Gap Inc.’s efforts to streamline its real estate holdings will result in the incorporation of its Gap subbrands — GapKids, babyGap, GapMaternity and GapBody — into its full-line Gap stores.
Glenn Murphy, chairman and chief executive officer of the San Francisco-based specialty retailer, told the Piper Jaffray Consumer Conference in New York Tuesday that the company plans to close, consolidate, remodel and relocate stores in an effort to optimize its 40 million square feet of real estate and beef up disappointing profits.
Over the past six months, management has visited stores and met with field leaders and regional real estate executives to evaluate the company’s real estate portfolio and decide which of its 3,100 stores to reposition, relocate, remodel or right-size. Of its corporate total, about 1,100 of its U.S. stores bear the Gap brand, as do more than 250 stores in other countries.
Murphy indicated that about 10 stores will be affected by the consolidations this year. The moves will be completed in the next two months, with financial benefits beginning to be realized next year.
He didn’t specify how many stores operate under the secondary Gap nameplates and calls to the company’s offices seeking that information weren’t returned at press time Tuesday.
“We have always viewed real estate as a cost,” Murphy said. “And more and more, we’re spending time saying, ‘This is an asset the company has. How are we going to monetize it and maximize it?'”
Gap North America stores range from less than 6,000 to more than 12,500 square feet for flagships, with its sweet spot in the range of 6,000 to 10,000 square feet.
“We got carried away,” Murphy said. “Because we were doing so well, and confidence sometimes turns into another word, and next thing you know we have larger stores than you need.”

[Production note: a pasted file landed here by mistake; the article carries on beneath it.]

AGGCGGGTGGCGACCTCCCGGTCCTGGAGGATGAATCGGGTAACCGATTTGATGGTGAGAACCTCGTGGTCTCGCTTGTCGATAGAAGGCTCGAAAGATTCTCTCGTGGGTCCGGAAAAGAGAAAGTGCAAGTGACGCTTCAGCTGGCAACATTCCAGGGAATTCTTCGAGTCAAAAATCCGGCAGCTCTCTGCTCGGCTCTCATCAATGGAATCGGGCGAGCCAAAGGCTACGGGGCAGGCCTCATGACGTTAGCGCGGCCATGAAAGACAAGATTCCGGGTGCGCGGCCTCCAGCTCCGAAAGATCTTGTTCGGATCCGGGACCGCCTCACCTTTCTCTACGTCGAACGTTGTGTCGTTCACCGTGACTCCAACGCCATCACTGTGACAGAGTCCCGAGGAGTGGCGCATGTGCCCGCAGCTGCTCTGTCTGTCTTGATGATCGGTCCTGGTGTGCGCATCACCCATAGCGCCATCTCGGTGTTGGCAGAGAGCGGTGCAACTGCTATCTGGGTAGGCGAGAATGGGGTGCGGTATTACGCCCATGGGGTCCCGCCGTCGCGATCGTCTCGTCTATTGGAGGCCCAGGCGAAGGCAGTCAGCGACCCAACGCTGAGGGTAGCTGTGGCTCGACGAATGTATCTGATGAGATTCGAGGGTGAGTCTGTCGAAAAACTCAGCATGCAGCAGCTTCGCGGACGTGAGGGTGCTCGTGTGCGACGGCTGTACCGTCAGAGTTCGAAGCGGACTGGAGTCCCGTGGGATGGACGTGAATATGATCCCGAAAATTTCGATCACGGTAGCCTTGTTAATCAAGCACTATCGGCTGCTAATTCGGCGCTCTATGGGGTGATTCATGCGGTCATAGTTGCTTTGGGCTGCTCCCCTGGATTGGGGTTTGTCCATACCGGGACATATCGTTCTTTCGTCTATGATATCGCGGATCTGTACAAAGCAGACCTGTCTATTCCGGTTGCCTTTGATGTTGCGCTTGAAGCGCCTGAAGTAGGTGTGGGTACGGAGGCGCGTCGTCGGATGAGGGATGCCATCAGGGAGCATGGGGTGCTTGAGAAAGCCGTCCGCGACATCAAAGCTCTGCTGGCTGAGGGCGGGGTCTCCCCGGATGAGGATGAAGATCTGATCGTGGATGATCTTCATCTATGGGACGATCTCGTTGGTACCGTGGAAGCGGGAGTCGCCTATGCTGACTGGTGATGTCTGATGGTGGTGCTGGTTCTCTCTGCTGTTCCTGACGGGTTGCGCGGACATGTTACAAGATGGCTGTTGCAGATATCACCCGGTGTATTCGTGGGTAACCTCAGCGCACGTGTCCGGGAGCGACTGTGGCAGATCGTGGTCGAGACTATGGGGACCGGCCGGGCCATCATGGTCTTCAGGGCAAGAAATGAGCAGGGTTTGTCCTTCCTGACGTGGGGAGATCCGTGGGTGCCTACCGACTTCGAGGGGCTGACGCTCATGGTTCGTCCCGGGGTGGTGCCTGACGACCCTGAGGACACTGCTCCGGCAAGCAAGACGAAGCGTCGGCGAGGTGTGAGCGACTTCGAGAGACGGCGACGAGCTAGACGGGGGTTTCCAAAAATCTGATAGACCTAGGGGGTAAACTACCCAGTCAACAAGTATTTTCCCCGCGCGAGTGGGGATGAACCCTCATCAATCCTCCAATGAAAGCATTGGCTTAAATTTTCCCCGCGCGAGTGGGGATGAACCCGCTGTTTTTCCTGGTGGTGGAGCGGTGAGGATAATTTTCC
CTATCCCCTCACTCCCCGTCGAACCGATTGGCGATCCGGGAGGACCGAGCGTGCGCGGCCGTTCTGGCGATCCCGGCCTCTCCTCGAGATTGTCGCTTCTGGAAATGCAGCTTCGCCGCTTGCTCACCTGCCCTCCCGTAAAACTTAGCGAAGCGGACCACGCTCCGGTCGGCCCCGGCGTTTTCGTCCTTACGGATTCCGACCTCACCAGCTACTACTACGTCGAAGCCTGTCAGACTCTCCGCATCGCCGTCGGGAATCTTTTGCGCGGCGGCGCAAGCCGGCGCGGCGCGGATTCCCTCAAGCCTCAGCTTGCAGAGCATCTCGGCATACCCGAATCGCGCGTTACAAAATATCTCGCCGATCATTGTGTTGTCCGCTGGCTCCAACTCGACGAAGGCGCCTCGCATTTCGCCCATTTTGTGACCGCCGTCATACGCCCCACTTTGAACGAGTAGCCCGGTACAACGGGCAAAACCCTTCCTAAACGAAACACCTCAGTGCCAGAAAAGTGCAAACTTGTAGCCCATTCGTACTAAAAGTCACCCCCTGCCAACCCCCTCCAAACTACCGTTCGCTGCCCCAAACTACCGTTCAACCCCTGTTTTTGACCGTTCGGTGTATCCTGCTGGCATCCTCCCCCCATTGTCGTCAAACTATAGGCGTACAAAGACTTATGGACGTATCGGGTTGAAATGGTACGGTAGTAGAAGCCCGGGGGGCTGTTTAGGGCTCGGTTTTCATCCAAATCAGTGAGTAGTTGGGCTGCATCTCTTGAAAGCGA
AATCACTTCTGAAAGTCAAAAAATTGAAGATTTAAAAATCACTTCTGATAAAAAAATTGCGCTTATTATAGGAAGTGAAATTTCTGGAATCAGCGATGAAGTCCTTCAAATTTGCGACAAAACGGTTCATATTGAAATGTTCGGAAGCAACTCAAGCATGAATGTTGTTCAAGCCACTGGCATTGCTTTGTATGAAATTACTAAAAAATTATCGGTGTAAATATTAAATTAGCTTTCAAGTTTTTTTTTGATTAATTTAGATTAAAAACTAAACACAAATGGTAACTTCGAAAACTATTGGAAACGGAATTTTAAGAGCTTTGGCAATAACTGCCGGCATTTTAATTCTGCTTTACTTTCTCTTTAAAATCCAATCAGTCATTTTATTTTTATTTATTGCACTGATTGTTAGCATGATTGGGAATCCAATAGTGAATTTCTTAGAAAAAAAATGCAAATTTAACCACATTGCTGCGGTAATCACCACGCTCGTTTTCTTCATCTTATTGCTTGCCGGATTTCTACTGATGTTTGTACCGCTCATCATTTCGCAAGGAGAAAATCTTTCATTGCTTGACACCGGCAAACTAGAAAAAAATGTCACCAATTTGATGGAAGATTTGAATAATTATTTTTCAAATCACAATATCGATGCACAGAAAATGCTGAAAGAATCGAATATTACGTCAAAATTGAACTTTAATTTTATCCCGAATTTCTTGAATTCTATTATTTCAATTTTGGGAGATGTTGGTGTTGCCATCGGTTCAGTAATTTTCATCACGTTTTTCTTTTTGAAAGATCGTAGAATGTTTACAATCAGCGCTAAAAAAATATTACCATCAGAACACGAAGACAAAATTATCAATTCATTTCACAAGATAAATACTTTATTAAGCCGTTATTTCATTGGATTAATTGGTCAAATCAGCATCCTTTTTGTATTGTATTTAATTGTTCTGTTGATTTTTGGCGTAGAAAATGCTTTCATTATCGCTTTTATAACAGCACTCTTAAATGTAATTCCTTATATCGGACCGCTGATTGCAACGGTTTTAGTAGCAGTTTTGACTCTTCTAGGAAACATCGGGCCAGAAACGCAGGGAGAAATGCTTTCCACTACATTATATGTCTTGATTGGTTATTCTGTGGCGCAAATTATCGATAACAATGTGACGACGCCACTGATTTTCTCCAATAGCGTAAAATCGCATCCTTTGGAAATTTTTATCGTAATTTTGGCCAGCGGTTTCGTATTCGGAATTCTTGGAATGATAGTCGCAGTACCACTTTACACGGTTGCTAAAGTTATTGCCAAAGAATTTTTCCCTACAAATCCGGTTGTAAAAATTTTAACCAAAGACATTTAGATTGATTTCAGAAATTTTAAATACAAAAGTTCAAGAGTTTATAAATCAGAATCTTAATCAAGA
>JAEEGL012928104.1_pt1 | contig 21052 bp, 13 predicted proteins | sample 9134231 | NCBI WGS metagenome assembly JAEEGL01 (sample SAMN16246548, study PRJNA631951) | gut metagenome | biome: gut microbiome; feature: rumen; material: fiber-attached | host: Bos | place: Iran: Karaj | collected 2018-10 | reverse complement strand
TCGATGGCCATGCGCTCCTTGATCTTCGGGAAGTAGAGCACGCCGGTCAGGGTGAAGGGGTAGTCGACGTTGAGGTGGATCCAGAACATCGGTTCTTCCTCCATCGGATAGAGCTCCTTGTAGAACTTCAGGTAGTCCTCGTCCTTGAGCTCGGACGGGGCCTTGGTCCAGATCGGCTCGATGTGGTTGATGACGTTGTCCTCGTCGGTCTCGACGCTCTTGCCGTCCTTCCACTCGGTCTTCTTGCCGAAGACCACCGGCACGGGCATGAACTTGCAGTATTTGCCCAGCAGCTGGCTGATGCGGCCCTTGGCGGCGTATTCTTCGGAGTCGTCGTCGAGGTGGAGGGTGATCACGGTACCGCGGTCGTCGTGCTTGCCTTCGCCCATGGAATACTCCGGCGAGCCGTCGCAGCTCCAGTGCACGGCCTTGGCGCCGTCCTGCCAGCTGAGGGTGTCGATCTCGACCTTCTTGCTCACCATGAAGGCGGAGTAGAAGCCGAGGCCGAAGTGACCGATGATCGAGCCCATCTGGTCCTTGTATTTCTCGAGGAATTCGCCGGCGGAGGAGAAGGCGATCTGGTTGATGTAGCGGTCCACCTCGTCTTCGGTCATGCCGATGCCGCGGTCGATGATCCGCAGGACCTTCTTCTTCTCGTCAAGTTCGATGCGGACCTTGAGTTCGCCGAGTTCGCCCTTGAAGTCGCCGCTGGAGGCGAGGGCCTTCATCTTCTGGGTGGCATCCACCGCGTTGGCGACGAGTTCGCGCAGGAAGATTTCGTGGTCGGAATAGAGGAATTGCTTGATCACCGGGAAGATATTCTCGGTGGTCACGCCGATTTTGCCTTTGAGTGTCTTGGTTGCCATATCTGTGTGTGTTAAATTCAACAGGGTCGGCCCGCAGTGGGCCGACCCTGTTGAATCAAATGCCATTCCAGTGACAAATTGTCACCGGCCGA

Stores that are less than 6,000 square feet tend to be kids, baby, maternity or body units.
“We want to put those together with the adult store, unless there is a certain location where it makes sense for those stores to be there,” Murphy said. “It is easier to run; one management team, one lease to deal with. The variable expenses make more sense, the coverage between people in the stores makes a lot more sense.
“Years ago when we decided to embark on the strategy of splitting the brand and diluting it, there were reasons behind that,” Murphy said. “Today, it’s very clear to us this brand has got to come back together.”
Cutting out 5,000 square feet can save the company $225,000 in rent alone, the ceo said.
At Old Navy, management plans to focus on stores in the 14,000- to 16,000-square-foot range.
It is also highly unlikely management will invest in opening new stores unless the right location in the right market presents itself, Murphy said. The ceo said the company will continue to focus on inventory control and cost-cutting initiatives to strengthen gross margins. It’s looking to improve customer service and will this summer install a computerized scheduling system to optimize staffing levels in stores.
As of May 3, Gap planned to open about 115 stores and close the same number this year, leaving it with a flat store count.
Shares of the specialty retailer shot up 70 cents, or 4.1 percent, to close at $17.69 in New York Stock Exchange trading Tuesday.